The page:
Demand versus Supply

Topics: Electronic medical record, Health care, Supply and demand Pages: 5 (1332 words) Published: February 17, 2014

Demand versus Supply
Mary Ridgeway - Bailey
February 17, 2014
Jayme Carrico

Demand versus Supply
The electronic medical record system (EMR) is a product which has proven to be very valuable. An electronic medical record is a digital version of a paper chart that contains all of a patient’s medical history from one practice. Demand is one of the concepts of economics, the desired quanlity of this product is referred to as demand; supply refers to the amount offered by the market. Supply and demand are distinct; there is a relationship between supply and demand which is reflected in price. These products are very expensive and in demand by physicians, hospitals, and clinics. Have you noticed that the way in which medical history has changed? The paper chart is almost not heard of. Electronic medical records have taken the medical industry in a fast moving storm. The network connects this digital record to be shared with other hospitals, physicians, and clinics. “With the popularity of the EMR, the access to patient information will be much quicker and easier, ultimately streamlining the relationship between patient’s and clinicians. It’s a win-win situation for everyone involved” (Medtech, 2013). Access includes such information as demographics, medication, radiology data, vital signs, immunizations, medical history, progress notes, and laboratory reports. This system makes the duties of clinicians faster, easier, and more efficient; but the actual benefits are to the patients, the real reason for the system. Benefits to patients include decision making for patients better, availability of information, less medical errors, and less duplication. “In regards to the new electronic health records, federal incentives will also be put in place via Medicare and Medicaid. These incentive programs will provide payments to eligible professionals and hospitals as they adopt and implement the system” (Medtech, 2013). Meaningful Use

Electronic medical records are in widespread demand in the United States. Once the benefits of this technology is experienced by patients nothing less will be demanded from their caregivers. Transition is not easy, thousands of physicians agree upon the benefits, but have reservations regarding information safety. According to Blumenthal “Congress and the Obama administration provided the health care community with a transformational opportunity to break through the barrier to progress” (Blumenthal, 2010). He also says that “HITECH’s goal is not adoption alone, but meaningful use of EHR’s that is their use by providers to achieve significant improvements in care” (Blumenthal, 2010). HITECH is trying to move health care upward in an attempt to improve effective and quality in the health care industry. Meaningful use has three stages and providers, hospitals, and clinics must be in accordance with them to be certified. Supply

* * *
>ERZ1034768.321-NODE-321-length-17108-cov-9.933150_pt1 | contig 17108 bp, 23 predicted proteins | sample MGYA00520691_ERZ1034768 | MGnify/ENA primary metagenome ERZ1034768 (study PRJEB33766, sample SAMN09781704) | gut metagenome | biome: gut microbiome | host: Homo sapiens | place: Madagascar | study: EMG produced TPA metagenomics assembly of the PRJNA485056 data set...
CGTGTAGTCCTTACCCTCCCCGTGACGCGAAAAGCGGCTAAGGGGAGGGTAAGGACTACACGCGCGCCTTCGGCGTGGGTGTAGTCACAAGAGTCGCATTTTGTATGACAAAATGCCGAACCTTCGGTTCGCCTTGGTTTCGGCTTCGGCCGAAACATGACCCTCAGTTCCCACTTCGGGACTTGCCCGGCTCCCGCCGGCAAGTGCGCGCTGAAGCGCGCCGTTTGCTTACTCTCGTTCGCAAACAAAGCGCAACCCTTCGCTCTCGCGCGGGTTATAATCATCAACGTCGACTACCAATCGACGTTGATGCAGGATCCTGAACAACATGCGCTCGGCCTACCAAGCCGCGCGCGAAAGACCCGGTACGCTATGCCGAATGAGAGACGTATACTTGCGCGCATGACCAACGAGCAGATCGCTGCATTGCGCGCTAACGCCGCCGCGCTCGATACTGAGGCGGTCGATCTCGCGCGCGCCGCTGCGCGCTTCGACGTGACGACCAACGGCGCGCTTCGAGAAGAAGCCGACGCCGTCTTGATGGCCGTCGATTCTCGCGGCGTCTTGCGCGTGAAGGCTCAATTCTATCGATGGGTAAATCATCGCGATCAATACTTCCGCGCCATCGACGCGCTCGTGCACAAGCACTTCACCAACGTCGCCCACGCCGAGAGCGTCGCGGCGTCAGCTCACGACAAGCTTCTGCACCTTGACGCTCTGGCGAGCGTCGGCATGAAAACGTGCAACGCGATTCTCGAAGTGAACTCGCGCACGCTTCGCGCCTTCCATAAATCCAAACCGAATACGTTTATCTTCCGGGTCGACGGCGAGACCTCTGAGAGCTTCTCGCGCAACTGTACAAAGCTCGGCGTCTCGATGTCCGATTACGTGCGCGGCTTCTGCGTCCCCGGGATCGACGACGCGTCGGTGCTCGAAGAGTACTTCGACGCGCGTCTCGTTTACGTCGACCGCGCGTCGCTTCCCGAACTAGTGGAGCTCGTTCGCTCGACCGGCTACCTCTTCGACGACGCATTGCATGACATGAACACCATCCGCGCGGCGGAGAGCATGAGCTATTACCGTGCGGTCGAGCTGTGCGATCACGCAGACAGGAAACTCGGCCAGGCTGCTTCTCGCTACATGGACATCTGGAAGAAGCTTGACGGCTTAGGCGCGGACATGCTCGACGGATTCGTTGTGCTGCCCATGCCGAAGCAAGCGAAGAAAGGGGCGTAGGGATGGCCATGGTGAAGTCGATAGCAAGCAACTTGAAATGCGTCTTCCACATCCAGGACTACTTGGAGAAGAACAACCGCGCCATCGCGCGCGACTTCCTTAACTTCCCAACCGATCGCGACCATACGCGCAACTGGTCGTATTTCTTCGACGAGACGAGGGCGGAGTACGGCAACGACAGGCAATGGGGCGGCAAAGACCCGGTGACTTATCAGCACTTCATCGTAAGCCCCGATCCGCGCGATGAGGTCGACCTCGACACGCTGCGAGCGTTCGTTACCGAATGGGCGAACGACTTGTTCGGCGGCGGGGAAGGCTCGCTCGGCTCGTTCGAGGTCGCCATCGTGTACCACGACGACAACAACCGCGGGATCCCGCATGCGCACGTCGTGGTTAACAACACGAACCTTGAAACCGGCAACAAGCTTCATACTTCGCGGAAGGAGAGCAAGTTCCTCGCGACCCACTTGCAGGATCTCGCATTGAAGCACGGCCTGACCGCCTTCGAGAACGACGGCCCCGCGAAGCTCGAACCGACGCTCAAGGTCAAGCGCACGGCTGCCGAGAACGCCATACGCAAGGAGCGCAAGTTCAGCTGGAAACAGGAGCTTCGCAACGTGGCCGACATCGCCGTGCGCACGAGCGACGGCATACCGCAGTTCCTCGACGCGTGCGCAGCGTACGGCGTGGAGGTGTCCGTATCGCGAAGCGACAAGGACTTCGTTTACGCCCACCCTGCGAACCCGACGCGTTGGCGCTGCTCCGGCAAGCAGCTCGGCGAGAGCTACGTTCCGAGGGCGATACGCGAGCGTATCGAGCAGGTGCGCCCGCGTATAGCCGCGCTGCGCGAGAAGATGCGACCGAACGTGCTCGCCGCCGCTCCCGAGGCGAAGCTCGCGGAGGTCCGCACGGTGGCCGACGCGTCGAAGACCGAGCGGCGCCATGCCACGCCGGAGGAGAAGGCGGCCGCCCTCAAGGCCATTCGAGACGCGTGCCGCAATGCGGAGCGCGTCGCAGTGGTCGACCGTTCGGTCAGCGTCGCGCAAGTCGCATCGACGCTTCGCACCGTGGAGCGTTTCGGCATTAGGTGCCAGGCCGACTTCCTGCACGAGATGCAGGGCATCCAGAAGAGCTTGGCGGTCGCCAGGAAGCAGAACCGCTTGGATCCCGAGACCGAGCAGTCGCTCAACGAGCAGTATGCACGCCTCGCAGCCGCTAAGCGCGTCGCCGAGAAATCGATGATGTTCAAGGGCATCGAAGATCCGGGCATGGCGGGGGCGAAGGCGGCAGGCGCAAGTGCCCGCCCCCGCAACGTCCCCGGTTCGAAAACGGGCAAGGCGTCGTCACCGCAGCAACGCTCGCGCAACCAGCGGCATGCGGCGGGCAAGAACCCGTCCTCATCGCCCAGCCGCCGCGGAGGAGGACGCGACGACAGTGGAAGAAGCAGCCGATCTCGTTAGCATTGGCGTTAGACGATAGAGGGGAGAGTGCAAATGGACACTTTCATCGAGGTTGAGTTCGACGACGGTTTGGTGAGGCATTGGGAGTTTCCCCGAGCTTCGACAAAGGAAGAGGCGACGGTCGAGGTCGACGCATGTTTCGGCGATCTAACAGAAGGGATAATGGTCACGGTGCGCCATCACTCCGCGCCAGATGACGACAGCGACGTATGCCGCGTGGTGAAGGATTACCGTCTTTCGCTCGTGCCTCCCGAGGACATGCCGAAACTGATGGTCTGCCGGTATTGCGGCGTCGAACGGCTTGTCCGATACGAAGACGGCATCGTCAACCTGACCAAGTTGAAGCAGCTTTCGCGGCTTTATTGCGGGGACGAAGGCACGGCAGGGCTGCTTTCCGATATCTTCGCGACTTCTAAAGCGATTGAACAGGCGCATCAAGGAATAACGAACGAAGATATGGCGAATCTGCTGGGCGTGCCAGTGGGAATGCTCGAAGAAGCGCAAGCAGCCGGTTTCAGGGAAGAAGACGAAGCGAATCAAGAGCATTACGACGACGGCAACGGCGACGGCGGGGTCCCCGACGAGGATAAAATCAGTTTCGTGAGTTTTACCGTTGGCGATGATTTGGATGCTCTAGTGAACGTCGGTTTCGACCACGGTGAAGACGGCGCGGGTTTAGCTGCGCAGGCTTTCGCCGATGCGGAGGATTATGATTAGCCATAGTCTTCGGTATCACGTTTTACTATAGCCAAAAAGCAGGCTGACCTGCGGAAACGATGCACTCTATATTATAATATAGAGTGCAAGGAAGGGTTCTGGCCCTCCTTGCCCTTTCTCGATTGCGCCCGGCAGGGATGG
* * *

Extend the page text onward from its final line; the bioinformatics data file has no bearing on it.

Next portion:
“The law of supply demonstrates the quantities that will sell at a certain price. The supply relationship shows an upward slope, the higher the price, the higher the quantity supplied” (Heakal, 2010). An electronic medical record is an investment; this system is purchased and installed by vendors. With an EMR connection to patient information can be done using phones, tablets, pc as easy as 123. Patients can be involved in his or her health care, and improves efficiency, quality, and is cost effective. The supply for electronic medical records has tools that engage patients; patients can access lab results, educational offering, blood pressure readings, and their own health information. According to Microsoft “ getting the most out of an electronic medical record system means supporting it with infrastructure that is reliable, cost effective, and flexible enough to accommodate the data, organization, and user requirements providers have today and tomorrow”(Microsoft, 2012). There are many reasons to install an electronic medical record; the software can give...

References: Blumenthal, D. (2010). Electronic Medical Records. Retrieved from
Blumenthal, D. (2010). The meaningful use regulations for electronic health records. Retrieved from
Electronic Health Records. (2013). Retrieved from
Getzen, T. E. (2007). Health Economics and Financing (3rd ed.). Sudbury, MA: John Wiley & Sons.
Horner, P. (2012). Analytics and the future of healthcare. Retrieved from
Morgan, D. (2013). Electronic Medical Records. Retrieved from
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